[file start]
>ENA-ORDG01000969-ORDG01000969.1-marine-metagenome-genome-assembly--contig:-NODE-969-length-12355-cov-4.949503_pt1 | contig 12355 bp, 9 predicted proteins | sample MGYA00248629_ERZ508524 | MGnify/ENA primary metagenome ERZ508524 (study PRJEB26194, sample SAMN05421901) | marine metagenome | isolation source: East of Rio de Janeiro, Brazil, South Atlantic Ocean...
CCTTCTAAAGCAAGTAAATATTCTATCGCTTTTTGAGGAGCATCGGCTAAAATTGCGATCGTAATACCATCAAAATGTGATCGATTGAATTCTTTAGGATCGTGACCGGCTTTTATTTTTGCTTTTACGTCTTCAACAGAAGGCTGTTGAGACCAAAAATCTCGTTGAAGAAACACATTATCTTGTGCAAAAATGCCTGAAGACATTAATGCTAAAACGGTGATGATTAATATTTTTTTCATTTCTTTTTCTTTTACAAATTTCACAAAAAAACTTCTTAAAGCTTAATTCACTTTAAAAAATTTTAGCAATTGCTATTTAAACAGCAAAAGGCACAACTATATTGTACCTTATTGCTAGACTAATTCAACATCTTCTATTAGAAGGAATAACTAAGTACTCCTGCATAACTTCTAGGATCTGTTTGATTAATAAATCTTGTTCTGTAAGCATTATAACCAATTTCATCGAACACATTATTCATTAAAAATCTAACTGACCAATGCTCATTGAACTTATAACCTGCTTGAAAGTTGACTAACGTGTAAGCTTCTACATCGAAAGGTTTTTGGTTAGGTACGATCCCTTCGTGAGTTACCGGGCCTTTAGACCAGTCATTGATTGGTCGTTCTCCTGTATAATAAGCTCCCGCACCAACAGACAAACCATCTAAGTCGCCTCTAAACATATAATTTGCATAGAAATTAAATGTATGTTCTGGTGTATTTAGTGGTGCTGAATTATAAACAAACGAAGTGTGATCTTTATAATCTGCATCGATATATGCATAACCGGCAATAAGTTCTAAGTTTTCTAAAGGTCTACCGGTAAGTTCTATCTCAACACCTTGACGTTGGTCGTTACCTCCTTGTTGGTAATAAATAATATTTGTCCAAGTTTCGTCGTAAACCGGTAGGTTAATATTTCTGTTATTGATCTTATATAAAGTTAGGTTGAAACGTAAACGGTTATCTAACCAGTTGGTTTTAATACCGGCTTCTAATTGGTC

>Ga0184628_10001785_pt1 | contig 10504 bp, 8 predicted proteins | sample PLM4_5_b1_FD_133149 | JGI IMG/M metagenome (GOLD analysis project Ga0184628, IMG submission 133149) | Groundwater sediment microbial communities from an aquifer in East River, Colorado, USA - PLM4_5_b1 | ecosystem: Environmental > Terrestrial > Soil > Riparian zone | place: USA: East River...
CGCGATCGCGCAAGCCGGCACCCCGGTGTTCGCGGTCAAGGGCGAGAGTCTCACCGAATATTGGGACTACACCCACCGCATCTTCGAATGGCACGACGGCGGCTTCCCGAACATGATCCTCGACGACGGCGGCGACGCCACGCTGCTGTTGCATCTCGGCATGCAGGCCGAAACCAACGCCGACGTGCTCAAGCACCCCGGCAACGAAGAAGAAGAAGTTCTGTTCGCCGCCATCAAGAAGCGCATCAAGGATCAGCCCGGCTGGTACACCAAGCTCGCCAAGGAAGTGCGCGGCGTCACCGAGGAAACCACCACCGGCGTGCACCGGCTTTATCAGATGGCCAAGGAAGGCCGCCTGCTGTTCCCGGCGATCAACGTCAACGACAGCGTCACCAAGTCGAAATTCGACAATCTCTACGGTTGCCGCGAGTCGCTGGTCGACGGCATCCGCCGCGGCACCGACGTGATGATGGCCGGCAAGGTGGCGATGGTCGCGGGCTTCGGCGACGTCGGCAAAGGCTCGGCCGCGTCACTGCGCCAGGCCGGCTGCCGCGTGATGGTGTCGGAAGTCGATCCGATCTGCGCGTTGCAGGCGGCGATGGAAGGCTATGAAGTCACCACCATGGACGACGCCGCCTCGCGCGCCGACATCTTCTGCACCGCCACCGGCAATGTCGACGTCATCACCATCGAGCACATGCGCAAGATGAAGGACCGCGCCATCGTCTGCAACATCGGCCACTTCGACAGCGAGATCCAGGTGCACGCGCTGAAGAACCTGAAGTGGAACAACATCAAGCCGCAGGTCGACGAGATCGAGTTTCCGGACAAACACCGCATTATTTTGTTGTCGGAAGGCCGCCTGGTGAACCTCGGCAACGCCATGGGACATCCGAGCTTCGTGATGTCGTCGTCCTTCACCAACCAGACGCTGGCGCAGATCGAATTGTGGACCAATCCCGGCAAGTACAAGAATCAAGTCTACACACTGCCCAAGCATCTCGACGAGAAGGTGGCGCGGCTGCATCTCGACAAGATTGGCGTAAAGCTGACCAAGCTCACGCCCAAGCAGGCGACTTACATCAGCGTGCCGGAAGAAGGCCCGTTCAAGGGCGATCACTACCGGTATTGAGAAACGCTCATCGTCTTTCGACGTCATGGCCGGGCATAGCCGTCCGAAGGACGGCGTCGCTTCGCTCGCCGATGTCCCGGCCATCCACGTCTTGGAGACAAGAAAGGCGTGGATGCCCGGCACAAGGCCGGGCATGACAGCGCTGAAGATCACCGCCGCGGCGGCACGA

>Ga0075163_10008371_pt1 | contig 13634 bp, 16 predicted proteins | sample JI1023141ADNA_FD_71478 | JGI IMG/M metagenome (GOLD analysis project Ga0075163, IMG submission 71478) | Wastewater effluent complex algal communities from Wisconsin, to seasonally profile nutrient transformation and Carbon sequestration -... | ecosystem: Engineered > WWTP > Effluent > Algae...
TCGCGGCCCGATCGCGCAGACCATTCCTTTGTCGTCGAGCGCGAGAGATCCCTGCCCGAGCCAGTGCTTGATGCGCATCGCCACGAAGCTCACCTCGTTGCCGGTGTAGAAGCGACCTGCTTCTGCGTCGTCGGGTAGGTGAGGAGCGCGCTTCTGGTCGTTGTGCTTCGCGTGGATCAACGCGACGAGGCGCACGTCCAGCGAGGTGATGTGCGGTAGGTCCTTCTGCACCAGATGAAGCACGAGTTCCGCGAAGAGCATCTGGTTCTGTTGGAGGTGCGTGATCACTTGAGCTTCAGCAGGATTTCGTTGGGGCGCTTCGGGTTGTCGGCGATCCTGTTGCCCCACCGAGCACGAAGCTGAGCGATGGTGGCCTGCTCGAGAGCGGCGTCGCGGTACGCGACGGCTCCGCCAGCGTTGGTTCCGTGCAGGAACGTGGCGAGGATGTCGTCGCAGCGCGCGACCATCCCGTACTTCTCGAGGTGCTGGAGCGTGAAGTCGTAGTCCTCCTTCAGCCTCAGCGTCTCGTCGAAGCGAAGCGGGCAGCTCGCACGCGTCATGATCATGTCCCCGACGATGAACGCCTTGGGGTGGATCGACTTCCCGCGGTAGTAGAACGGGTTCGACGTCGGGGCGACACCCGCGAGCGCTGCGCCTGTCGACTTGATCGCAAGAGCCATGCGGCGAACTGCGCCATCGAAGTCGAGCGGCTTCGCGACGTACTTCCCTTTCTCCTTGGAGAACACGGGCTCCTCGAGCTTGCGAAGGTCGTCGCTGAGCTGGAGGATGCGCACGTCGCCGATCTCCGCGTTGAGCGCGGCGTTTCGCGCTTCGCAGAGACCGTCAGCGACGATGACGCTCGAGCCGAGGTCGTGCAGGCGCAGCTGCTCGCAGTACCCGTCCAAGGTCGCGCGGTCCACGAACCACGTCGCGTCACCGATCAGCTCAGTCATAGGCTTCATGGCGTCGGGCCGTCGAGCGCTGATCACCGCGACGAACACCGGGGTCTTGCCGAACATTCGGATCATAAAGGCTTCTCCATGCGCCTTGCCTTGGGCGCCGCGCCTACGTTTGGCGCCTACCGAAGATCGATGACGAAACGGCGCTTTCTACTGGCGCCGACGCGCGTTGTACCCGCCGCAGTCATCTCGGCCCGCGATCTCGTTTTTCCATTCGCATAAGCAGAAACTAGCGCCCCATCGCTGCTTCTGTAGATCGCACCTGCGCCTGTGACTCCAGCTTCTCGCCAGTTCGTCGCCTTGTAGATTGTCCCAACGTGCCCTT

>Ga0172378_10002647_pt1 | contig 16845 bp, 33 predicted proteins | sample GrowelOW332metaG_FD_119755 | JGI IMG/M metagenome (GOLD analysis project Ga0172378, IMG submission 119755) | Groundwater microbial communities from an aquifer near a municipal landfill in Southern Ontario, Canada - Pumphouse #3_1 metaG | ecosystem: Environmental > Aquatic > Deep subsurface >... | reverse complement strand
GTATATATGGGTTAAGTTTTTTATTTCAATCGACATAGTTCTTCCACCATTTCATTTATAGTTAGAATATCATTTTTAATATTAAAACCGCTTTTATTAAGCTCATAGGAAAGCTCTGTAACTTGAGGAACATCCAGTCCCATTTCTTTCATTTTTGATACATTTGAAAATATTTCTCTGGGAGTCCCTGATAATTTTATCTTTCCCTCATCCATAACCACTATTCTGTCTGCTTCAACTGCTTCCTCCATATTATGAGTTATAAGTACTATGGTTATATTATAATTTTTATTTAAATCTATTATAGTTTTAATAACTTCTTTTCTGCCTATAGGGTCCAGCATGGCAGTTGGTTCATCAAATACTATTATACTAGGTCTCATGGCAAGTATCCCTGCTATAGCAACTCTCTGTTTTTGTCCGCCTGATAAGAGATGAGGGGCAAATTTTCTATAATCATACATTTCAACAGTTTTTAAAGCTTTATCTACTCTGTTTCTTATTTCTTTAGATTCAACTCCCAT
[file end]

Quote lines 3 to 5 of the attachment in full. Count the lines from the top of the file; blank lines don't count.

>Ga0184628_10001785_pt1 | contig 10504 bp, 8 predicted proteins | sample PLM4_5_b1_FD_133149 | JGI IMG/M metagenome (GOLD analysis project Ga0184628, IMG submission 133149) | Groundwater sediment microbial communities from an aquifer in East River, Colorado, USA - PLM4_5_b1 | ecosystem: Environmental > Terrestrial > Soil > Riparian zone | place: USA: East River...
CGCGATCGCGCAAGCCGGCACCCCGGTGTTCGCGGTCAAGGGCGAGAGTCTCACCGAATATTGGGACTACACCCACCGCATCTTCGAATGGCACGACGGCGGCTTCCCGAACATGATCCTCGACGACGGCGGCGACGCCACGCTGCTGTTGCATCTCGGCATGCAGGCCGAAACCAACGCCGACGTGCTCAAGCACCCCGGCAACGAAGAAGAAGAAGTTCTGTTCGCCGCCATCAAGAAGCGCATCAAGGATCAGCCCGGCTGGTACACCAAGCTCGCCAAGGAAGTGCGCGGCGTCACCGAGGAAACCACCACCGGCGTGCACCGGCTTTATCAGATGGCCAAGGAAGGCCGCCTGCTGTTCCCGGCGATCAACGTCAACGACAGCGTCACCAAGTCGAAATTCGACAATCTCTACGGTTGCCGCGAGTCGCTGGTCGACGGCATCCGCCGCGGCACCGACGTGATGATGGCCGGCAAGGTGGCGATGGTCGCGGGCTTCGGCGACGTCGGCAAAGGCTCGGCCGCGTCACTGCGCCAGGCCGGCTGCCGCGTGATGGTGTCGGAAGTCGATCCGATCTGCGCGTTGCAGGCGGCGATGGAAGGCTATGAAGTCACCACCATGGACGACGCCGCCTCGCGCGCCGACATCTTCTGCACCGCCACCGGCAATGTCGACGTCATCACCATCGAGCACATGCGCAAGATGAAGGACCGCGCCATCGTCTGCAACATCGGCCACTTCGACAGCGAGATCCAGGTGCACGCGCTGAAGAACCTGAAGTGGAACAACATCAAGCCGCAGGTCGACGAGATCGAGTTTCCGGACAAACACCGCATTATTTTGTTGTCGGAAGGCCGCCTGGTGAACCTCGGCAACGCCATGGGACATCCGAGCTTCGTGATGTCGTCGTCCTTCACCAACCAGACGCTGGCGCAGATCGAATTGTGGACCAATCCCGGCAAGTACAAGAATCAAGTCTACACACTGCCCAAGCATCTCGACGAGAAGGTGGCGCGGCTGCATCTCGACAAGATTGGCGTAAAGCTGACCAAGCTCACGCCCAAGCAGGCGACTTACATCAGCGTGCCGGAAGAAGGCCCGTTCAAGGGCGATCACTACCGGTATTGAGAAACGCTCATCGTCTTTCGACGTCATGGCCGGGCATAGCCGTCCGAAGGACGGCGTCGCTTCGCTCGCCGATGTCCCGGCCATCCACGTCTTGGAGACAAGAAAGGCGTGGATGCCCGGCACAAGGCCGGGCATGACAGCGCTGAAGATCACCGCCGCGGCGGCACGA

>Ga0075163_10008371_pt1 | contig 13634 bp, 16 predicted proteins | sample JI1023141ADNA_FD_71478 | JGI IMG/M metagenome (GOLD analysis project Ga0075163, IMG submission 71478) | Wastewater effluent complex algal communities from Wisconsin, to seasonally profile nutrient transformation and Carbon sequestration -... | ecosystem: Engineered > WWTP > Effluent > Algae...